Mohan Bhagwat and a ventriloquist’s trick
The RSS chief’s apparently conflicting call for an inclusive India and clamour for a Ram temple are born out of a need to stay relevant in uncertain times
It’s a redux, but one that makes sure you do not miss out on the dog-whistle bit! Starting with the comments at the threeday conclave in New Delhi in September and right up to his Vijayadashami speech late last month, Rashtriya Swayamsevak Sangh (RSS) chief Mohan Bhagwat has of late appeared to be sending out rather conflicting signals that may even seem to constitute a counter-narrative to a more strident Hindu nationalist agenda as championed by India’s ruling Bharatiya Janata Party (BJP).
“Hindu rashtra [a Hindu state] doesn’t mean there’s no place for Muslims;” “Hindutva means inclusivity and accepting Muslims is a part of it;” “The sangh [RSS] talks of a global brotherhood. This brotherhood envisages unity in diversity.”
These and several other observations by the topmost functionary of India’s foremost rightist-nationalist organisation created quite a stir in the media and political circles in India. Apparently, Bhagwat’s comments would imply a repositioning of the RSS brand identity, a redux that would leave many a political observer stumped.
For an organisation that has always been so very vocal about establishing Hinduism and its basic tenets as the bedrock of nationalism, one that has always sought to establish Hindutva (Hindu nationalism) as its template for a monochromatic India; for the head of such an organisation to suddenly come out in the open and extol the virtues of an inclusive India that embraces Muslims and other minorities is indeed a watershed. To some, it may even seem that the RSS has stepped on the BJP’s toes with its overt ‘outreach’ to a non-Hindu audience.
And yet, the same Bhagwat was quite reticent in his claim for a Ram temple in Ayodhya in his latest speech — the RSS chief’s customary annual address on the occasion of Vijayadashami.
Taken together, the Bhagwat doublespeak of sorts is a carefully-calibrated par for the course: Throw in a bit of ‘secular’ window-dressing for a primarily Hindu nationalist agenda, thereby making sure there’s a bait of one’s choosing in every fishpond!
Apart from a desperate bid to reposition RSS’s image among a largely secular electorate, Bhagwat’s words at the Delhi conclave constituted a ventriloquist’s trick to test waters among a pollbound audience. One doesn’t really have to be a political pundit to say that the BJP faces quite an uphill task at next year’s general election. Under the circumstances, RSS singing paeans to India’s culture of inclusivity and diversity is pure politics.
By talking about Hindutva that embraces Muslims and by trying to recast the RSS as an outfit that is for all Indians, and not just restricted to a very narrow definition of a quasi-religious organisation in terms of its constricted worldview, the wily Bhagwat has sent out a dog-whistle to the primarily apolitical, secular section of the electorate that had bought into Narendra Modi’s development pitch in 2014. That same section may not be that enthusiastic in subscribing to the saffron agenda this time around, given the Union government’s largely lacklustre showing over the last four years. And with every passing day, as the non-Hindu and secular vote crystallises more and more under a Congress-led opposition flag, the BJP’s problems are likely to compound, particularly in large swathes of Northern and Western India where the Lotus had bloomed with such alacrity in 2014.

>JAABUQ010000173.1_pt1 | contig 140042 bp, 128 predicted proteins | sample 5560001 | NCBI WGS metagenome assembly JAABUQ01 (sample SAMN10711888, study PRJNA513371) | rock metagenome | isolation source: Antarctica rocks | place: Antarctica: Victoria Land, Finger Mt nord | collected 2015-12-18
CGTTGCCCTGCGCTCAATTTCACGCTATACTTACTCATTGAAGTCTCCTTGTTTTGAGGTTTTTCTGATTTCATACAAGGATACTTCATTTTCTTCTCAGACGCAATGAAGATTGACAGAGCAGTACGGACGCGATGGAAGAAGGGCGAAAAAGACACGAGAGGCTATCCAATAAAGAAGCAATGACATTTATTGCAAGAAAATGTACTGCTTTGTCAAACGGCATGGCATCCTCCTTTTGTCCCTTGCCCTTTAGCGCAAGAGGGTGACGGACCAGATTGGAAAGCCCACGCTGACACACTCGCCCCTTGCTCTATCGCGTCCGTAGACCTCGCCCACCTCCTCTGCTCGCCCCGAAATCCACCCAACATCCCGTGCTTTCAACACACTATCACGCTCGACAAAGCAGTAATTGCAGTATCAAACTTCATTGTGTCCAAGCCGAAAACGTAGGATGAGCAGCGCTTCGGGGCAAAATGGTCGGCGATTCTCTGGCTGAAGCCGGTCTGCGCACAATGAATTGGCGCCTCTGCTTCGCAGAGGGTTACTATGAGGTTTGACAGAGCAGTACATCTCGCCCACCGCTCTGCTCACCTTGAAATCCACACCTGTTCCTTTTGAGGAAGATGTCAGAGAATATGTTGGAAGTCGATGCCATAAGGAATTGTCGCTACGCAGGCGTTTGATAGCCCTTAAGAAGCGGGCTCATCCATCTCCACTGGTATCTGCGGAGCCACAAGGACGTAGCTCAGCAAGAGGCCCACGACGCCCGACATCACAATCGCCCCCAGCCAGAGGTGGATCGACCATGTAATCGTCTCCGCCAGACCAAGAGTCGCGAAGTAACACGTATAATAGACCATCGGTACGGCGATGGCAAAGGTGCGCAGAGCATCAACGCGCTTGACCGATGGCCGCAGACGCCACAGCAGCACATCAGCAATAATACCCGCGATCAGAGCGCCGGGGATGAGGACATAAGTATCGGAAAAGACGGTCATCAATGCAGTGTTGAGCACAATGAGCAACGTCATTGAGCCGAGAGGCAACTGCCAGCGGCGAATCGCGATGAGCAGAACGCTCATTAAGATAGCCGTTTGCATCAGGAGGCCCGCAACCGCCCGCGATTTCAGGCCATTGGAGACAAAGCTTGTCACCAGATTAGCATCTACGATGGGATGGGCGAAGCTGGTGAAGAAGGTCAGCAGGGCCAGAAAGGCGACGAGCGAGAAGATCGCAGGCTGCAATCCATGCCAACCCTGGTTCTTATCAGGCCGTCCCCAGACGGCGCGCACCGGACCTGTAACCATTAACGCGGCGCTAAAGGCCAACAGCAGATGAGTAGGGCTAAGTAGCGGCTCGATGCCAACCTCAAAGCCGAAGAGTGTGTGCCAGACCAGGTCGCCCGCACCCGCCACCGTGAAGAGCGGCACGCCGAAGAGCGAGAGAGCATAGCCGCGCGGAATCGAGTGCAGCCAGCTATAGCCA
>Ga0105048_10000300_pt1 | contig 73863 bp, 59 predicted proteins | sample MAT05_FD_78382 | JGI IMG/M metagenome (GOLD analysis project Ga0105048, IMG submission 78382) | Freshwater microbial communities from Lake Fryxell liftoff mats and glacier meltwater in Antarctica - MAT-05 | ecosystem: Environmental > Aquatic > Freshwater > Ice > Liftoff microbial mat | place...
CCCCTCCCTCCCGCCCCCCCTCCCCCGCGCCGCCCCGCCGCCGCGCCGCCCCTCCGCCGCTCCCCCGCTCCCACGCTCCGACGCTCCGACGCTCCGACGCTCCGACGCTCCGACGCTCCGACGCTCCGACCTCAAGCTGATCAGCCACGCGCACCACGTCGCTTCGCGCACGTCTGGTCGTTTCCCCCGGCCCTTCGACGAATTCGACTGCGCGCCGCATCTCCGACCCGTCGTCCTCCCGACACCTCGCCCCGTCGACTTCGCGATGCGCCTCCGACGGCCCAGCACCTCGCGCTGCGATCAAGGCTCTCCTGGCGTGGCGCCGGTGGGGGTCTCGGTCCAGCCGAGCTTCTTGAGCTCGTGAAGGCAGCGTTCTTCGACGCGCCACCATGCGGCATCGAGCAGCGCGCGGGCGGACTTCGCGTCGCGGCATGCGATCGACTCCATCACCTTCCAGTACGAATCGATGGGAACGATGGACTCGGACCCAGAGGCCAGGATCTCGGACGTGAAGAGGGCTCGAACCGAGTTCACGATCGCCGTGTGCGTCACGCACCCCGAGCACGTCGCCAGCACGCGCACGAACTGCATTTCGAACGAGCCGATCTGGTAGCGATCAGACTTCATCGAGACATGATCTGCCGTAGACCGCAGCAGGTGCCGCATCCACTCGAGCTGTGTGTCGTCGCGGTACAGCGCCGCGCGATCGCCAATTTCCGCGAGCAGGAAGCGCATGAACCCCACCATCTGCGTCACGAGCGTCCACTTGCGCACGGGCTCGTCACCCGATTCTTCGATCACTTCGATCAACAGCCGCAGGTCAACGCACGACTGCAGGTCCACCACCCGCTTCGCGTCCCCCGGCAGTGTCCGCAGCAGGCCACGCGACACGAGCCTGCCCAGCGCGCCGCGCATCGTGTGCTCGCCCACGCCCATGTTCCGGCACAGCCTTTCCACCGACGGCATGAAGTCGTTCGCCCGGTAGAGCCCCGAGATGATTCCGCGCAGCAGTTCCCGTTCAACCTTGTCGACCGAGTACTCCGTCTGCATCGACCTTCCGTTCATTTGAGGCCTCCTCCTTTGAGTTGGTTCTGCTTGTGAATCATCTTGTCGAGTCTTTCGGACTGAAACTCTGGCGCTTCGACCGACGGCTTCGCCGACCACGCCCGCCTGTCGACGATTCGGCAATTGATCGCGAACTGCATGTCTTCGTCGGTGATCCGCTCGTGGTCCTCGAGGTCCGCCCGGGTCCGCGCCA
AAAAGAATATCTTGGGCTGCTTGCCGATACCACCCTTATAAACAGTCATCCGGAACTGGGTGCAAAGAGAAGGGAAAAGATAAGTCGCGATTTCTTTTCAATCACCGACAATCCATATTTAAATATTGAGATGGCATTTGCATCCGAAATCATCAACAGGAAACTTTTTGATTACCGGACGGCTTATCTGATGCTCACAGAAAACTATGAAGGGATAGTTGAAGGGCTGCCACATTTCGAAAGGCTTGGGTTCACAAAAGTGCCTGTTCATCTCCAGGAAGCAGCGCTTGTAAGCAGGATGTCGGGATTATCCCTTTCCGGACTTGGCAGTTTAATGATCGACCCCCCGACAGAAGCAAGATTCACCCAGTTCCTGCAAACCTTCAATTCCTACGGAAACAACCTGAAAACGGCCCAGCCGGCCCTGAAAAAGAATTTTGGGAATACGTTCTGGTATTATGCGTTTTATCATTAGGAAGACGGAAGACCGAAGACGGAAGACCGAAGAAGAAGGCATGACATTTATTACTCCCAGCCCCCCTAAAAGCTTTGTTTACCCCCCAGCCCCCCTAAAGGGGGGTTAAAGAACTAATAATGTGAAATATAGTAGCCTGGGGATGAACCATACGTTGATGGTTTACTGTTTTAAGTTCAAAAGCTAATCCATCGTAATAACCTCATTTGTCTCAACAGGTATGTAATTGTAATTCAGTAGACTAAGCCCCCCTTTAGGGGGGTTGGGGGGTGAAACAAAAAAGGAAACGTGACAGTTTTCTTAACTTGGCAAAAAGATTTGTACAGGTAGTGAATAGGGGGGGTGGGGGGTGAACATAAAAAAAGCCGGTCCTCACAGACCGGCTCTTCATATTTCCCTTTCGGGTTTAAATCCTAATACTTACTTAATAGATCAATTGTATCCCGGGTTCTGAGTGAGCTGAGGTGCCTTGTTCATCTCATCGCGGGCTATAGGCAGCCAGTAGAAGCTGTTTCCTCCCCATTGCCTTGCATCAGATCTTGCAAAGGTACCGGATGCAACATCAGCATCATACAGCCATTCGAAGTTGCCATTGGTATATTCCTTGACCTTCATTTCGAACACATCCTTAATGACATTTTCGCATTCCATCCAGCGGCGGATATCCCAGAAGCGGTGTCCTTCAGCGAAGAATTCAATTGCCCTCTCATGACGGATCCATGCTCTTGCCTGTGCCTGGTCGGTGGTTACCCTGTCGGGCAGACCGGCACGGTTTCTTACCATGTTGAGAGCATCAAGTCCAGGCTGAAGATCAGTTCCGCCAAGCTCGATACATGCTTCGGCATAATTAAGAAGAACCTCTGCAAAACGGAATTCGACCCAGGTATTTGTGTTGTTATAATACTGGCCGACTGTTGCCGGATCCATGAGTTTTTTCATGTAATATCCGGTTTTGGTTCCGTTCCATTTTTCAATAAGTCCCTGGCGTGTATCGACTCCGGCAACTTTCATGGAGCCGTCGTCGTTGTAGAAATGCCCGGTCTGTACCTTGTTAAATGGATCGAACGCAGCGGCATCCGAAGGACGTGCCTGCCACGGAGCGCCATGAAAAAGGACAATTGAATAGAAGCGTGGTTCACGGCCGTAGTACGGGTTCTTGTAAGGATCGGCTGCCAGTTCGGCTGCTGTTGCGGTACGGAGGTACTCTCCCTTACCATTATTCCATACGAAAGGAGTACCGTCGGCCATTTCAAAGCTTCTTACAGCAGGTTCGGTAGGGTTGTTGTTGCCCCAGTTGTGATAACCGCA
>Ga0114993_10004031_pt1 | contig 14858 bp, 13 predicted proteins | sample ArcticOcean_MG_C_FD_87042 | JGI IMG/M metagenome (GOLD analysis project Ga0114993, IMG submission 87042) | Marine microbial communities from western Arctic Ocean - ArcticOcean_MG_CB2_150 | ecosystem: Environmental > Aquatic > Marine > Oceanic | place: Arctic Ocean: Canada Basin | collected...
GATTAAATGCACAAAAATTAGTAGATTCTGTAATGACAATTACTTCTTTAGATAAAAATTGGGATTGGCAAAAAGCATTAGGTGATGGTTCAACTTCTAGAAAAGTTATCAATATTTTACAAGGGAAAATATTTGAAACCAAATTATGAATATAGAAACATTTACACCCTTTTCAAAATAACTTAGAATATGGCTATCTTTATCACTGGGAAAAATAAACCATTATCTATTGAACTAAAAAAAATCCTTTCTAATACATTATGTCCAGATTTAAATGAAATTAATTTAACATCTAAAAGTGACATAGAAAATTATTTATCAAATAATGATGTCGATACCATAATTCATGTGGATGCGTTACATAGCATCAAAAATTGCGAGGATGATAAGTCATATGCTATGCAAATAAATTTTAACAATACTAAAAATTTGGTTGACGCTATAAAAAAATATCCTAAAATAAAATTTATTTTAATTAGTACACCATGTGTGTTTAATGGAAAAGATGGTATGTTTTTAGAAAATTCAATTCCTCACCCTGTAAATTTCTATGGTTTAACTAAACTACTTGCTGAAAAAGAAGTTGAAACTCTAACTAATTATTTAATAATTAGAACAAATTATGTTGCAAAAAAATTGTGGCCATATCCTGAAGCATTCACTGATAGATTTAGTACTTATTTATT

Conflating the secular message
In that vein, Bhagwat rooting for an inclusive Indian society marks an RSS move towards the Centre from its hitherto ultra-Right position. This leaves the core constituent of the BJP’s Hindu vote intact, but conflates the secular message of the Congress and other non-BJP parties with the RSS’s own brand of quasi-religious, pseudo-nationalist bluster that very cunningly doesn’t shy away from talking about Muslims as equal stakeholders in a national development agenda.
Heading into an election year, as the RSS tries to turn more left-of-Centre, it may as well dilute the message that the Congress and other secular parties would like to bear, thus helping consolidate the Hindu vote more decisively for the BJP.
This ploy becomes all the clearer when the same Bhagwat airs a fervent demand in public for a Ram temple — in a bid to appease fundamentalist Hindu sentiments and more importantly, help the BJP chalk out its election road map.
Now add to this posturing the invitation sent out to former president of India and a Congressman to the core, Pranab Mukherjee, to be present at the Nagpur headquarters of the RSS earlier this year. With that apparently benign move of rolling out the red carpet for a non-political dignitary, RSS asserted its malleability to a non-partisan prime ministerial candidate from within the National Democratic Alliance stable, should the BJP fail to muster a majority on its own in 2019.
In a nutshell, Bhagwat speak is anything but a course-correction and everything about staying politically relevant in uncertain times.